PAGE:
“These people are like soldiers who have readied their bows.
Their tongues are always ready to shoot out lies. 2
They have become powerful in the land,
but they have not done so by honest means. 3
Indeed, they do one evil thing after another 4
and do not pay attention to me. 5
9:4 Everyone must be on his guard around his friends.
He must not even trust any of his relatives. 6
For every one of them will find some way to cheat him. 7
And all of his friends will tell lies about him.
9:5 One friend deceives another
and no one tells the truth.
These people have trained themselves 8 to tell lies.
They do wrong and are unable to repent.
9:6 They do one act of violence after another,
and one deceitful thing after another. 9
They refuse to pay attention to me,” 10
says the Lord.
“I will now purify them in the fires of affliction 12 and test them.
The wickedness of my dear people 13 has left me no choice.
What else can I do? 14
They are always telling lies. 16
Friendly words for their neighbors come from their mouths.
But their minds are thinking up ways to trap them. 17
9:9 I will certainly punish them for doing such things!” says the Lord.
“I will certainly bring retribution on such a nation as this!” 18
1 tn The words “The
2 tn Heb “They have readied [or strung] their tongue as their bow for lies.”
3 tn Heb “but not through honesty.”
4 tn Heb “they go from evil to evil.”
5 tn Or “do not acknowledge me”; Heb “do not know me.” But “knowing” in Hebrew thought often involves more than intellectual knowledge; it involves emotional and volitional commitment as well. For יָדַע meaning “acknowledge” see 1 Chr 28:9; Isa 29:21; Hos 2:20; Prov 3:6. This word is also found in ancient Near Eastern treaty contexts where it has the idea of a vassal king acknowledging the sovereignty of a greater king (cf. H. Huffmon, “The Treaty Background of Hebrew yada,” BASOR 181 : 31-37).
6 tn Heb “Be on your guard…Do not trust.” The verbs are second masculine plural of direct address and there seems no way to translate literally and not give the mistaken impression that Jeremiah is being addressed. This is another example of the tendency in Hebrew style to turn from description to direct address (a figure of speech called apostrophe).
7 tn Heb “cheating, each of them will cheat.”
sn There is perhaps an intentional pun and allusion here to Gen 27:36 and the wordplay on the name Jacob there. The text here reads עָקוֹב יַעְקֹב (’aqob ya’qob).
8 tn Heb “their tongues.” However, this is probably not a natural idiom in contemporary English and the tongue may stand as a part for the whole anyway.
9 tc An alternate reading for vv. 5d-6b is: “They wear themselves out doing wrong. Jeremiah, you live in the midst of deceitful people. They deceitfully refuse to take any thought of/acknowledge me.” The translation which has been adopted is based on a redivision of the lines, a redivision of some of the words, and a revocalization of some of the consonants. The MT reads literally “doing wrong they weary themselves. Your sitting in the midst of deceit; in deceit they refuse to know me” (הַעֲוֵה נִלְאוּ׃ שִׁבְתְּךָ בְּתוֹךְ מִרְמָה בְּמִרְמָה מֵאֲנוּ דַעַת־אוֹתִי). The Greek version reads literally “they do wrong and they do not cease to turn themselves around. Usury upon usury and deceit upon deceit. They do not want to know me.” This suggests that one should read the Hebrew text as שֻׁב׃ תֹּךְ בְּתוֹךְ מִרְ־מָה בְּמִרְ־מָה מֵאֲנוּ דַעַת אוֹתִי הַעֲוֵה נִלְאוּ, which translated literally yields “doing evil [= “they do evil” using the Hiphil infinitive absolute as a finite verb (cf. GKC 346 §113.ff)] they are not able [cf. KBL 468 s.v. לָאָה Niph.3 and see Exod 7:18 for parallel use] to repent. Oppression on oppression [cf. BDB 1067 s.v. תֹּךְ, II תּוֹךְ]; deceit on deceit. They refuse to know me.” This reading has ancient support and avoids the introduction of an unexpected second masculine suffix into the context. It has been adopted here along with a number of modern commentaries (cf., e.g., W. McKane, Jeremiah [ICC], 1:201) and English versions as the more likely reading.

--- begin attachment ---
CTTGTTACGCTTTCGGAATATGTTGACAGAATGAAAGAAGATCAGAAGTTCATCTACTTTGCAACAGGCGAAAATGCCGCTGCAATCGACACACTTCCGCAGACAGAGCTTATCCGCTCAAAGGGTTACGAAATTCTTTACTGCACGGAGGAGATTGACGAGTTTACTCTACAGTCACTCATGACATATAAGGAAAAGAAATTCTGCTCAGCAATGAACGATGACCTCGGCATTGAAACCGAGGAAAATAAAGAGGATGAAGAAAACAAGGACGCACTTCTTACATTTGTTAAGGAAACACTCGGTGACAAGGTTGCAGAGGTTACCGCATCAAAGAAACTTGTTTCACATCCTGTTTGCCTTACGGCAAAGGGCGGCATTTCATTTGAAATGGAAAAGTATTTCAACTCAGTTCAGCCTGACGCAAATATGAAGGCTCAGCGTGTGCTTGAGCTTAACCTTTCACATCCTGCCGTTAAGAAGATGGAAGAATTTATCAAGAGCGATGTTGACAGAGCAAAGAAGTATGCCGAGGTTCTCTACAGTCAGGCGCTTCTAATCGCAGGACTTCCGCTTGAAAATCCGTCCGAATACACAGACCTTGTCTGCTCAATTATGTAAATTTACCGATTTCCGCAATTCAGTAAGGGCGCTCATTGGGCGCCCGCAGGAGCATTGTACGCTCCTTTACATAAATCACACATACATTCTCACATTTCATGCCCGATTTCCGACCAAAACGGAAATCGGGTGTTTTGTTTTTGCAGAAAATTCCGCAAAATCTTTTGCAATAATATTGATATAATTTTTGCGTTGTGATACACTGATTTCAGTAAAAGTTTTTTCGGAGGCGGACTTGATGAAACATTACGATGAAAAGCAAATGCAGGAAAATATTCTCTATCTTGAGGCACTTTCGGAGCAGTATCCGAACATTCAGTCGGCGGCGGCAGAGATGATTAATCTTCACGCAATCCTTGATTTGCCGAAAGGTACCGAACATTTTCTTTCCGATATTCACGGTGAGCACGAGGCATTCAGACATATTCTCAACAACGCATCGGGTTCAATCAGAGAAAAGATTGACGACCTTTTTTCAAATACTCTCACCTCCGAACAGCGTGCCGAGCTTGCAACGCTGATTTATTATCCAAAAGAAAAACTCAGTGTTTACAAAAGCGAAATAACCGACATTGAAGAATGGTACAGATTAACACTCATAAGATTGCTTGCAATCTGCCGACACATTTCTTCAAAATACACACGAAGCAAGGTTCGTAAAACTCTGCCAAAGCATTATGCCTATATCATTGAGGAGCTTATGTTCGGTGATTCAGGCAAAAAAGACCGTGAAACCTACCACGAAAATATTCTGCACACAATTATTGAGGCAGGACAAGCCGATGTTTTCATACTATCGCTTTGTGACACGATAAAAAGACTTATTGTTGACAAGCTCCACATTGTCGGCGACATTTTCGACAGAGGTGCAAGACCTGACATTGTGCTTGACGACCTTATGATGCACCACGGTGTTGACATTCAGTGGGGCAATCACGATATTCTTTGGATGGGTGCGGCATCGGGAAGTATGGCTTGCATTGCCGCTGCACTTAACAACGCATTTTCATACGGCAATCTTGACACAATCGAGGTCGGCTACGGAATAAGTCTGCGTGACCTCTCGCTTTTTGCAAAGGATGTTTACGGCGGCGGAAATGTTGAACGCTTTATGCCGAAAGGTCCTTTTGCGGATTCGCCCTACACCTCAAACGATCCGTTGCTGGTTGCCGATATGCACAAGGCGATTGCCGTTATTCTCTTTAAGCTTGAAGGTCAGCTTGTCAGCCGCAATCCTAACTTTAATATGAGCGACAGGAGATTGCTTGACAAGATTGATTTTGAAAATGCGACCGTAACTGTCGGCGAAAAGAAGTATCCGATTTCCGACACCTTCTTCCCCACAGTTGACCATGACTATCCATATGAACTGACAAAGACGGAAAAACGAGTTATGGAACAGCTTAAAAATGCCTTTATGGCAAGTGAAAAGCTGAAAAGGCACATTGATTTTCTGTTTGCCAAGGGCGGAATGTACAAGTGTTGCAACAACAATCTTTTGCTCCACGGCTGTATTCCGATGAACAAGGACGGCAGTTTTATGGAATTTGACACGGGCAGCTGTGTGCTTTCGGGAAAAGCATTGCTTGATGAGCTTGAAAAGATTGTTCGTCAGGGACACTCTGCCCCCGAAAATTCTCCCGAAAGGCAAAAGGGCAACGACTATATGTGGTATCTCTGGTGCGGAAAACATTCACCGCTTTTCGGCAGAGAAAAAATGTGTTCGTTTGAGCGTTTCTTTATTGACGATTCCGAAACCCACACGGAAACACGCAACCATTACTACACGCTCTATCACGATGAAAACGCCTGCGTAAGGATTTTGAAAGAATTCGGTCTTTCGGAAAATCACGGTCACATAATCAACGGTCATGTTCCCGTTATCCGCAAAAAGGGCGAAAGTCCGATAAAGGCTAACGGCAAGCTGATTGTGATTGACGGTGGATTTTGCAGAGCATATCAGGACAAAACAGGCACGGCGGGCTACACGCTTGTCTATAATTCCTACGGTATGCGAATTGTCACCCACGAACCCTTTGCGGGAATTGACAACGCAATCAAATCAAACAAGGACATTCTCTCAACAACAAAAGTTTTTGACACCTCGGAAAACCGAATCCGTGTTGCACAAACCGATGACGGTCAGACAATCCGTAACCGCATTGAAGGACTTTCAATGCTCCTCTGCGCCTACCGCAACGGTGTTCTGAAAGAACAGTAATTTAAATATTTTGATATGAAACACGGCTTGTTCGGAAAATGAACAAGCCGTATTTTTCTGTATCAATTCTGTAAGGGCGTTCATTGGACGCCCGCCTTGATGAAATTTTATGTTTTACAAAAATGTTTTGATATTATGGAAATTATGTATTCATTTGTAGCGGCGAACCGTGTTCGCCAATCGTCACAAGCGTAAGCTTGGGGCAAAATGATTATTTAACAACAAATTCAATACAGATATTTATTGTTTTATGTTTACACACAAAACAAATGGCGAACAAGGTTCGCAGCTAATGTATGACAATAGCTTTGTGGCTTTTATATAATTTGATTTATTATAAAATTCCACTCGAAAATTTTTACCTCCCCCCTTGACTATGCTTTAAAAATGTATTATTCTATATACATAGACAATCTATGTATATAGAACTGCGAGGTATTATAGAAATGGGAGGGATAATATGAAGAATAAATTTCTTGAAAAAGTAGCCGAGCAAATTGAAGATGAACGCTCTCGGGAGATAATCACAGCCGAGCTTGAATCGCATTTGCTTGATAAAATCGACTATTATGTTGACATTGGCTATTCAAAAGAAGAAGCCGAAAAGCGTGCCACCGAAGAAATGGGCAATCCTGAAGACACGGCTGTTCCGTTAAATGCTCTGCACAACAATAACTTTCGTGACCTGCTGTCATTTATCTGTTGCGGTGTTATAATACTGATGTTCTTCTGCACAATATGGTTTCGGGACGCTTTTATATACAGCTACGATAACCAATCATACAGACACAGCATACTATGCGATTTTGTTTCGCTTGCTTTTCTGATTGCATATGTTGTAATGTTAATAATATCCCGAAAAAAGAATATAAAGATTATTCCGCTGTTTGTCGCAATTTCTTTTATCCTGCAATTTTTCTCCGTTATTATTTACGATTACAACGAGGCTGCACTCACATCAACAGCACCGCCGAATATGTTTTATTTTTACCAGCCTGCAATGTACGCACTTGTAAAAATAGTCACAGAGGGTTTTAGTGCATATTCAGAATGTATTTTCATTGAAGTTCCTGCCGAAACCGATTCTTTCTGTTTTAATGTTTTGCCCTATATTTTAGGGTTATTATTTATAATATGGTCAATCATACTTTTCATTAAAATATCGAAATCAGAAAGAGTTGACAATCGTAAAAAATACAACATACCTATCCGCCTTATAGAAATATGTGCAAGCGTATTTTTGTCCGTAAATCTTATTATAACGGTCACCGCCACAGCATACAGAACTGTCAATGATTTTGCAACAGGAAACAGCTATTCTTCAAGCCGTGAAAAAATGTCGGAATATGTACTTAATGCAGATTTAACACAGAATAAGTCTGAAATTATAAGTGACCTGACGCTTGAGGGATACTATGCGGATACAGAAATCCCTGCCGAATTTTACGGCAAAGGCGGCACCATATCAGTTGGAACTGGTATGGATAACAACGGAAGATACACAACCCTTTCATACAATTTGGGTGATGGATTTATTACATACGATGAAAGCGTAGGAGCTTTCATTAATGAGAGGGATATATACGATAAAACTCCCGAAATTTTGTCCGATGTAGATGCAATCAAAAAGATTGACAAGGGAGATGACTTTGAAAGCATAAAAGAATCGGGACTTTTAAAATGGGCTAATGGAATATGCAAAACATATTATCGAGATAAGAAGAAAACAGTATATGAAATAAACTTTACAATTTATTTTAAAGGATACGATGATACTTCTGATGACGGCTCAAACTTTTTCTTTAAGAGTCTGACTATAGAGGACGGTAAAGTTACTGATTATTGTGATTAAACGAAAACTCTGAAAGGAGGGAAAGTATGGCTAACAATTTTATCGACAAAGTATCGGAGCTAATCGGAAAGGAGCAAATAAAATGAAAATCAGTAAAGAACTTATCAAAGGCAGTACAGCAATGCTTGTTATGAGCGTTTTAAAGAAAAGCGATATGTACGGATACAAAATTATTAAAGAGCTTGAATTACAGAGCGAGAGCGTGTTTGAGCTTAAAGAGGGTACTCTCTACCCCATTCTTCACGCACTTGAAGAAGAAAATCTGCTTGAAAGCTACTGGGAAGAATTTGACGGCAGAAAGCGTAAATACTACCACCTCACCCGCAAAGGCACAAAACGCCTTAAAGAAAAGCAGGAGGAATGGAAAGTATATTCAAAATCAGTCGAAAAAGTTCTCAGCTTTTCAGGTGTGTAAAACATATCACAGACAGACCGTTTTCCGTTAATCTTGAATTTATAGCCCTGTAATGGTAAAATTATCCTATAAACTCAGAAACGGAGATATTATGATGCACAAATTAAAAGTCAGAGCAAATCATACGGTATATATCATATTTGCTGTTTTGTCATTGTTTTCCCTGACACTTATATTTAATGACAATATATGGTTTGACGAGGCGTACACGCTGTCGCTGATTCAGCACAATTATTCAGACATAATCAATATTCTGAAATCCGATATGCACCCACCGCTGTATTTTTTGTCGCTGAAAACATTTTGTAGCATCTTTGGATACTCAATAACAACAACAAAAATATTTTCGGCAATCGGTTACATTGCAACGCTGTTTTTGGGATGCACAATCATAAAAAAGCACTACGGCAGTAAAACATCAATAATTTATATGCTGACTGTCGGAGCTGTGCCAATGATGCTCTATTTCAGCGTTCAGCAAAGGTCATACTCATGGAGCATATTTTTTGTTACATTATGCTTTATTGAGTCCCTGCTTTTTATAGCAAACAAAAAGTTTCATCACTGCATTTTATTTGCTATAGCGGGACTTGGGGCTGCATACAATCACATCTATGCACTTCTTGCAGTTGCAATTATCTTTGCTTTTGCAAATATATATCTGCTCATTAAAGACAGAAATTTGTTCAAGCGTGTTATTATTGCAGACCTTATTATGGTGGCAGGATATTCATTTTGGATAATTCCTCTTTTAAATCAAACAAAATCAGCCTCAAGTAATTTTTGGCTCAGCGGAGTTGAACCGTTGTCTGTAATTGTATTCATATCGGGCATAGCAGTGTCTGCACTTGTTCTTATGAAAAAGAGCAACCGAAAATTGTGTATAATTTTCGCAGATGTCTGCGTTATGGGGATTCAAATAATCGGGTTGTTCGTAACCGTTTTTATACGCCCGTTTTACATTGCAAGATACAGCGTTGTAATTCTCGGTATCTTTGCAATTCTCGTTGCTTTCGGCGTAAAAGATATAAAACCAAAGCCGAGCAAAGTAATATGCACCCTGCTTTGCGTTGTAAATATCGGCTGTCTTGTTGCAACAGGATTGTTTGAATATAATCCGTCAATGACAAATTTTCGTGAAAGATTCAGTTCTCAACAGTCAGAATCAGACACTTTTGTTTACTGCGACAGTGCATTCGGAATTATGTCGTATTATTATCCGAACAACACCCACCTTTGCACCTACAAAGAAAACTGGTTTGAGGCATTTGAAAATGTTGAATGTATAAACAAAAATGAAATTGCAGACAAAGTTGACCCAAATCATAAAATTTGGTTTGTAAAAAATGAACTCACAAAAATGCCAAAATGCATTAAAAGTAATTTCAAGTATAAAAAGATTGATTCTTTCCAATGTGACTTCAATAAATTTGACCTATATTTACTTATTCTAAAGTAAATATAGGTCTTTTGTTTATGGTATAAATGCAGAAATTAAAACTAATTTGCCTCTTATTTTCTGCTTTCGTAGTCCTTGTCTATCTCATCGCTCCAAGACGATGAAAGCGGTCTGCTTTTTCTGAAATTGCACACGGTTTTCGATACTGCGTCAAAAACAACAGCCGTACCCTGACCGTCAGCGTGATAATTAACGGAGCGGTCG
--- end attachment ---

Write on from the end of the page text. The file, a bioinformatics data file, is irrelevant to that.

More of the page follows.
11 tn Heb “Yahweh of armies.”
sn For the significance of this title see the notes at 2:19 and 7:3.
12 tn Heb “I will refine/purify them.” The words “in the fires of affliction” are supplied in the translation to give clarity to the metaphor.
14 tc Heb “For how else shall I deal because of the wickedness of the daughter of my people.” The MT does not have the word “wickedness.” The word, however, is read in the Greek version. This is probably a case of a word dropping out because of its similarities to the consonants preceding or following it (i.e., haplography). The word “wickedness” (רַעַת, ra’at) has dropped out before the words “my dear people” (בַּת־עַמִּי, bat-’ammi). The causal nuance which is normal for מִפְּנֵי (mippÿne) does not make sense without some word like this, and the combination of רַעַת מִפְּנֵי (mippÿne ra’at) does occur in Jer 7:12 and one very like it occurs in Jer 26:3.
15 tc This reading follows the Masoretic consonants (the Kethib, a Qal active participle from שָׁחַט, shakhat). The Masoretes preferred to read “a sharpened arrow” (the Qere, a Qal passive participle from the same root or a homonym, meaning “hammered, beaten”). See HALOT 1354 s.v. II שָׁחַט for discussion. The exact meaning of the word makes little difference to the meaning of the metaphor itself.
16 tn Heb “They speak deceit.”
17 tn Heb “With his mouth a person speaks peace to his neighbor, but in his heart he sets an ambush for him.”
18 tn Heb “Should I not punish them…? Should I not bring retribution…?” The rhetorical questions function as emphatic declarations.
sn See 5:9, 29. This is somewhat of a refrain at the end of a catalog of Judah’s sins.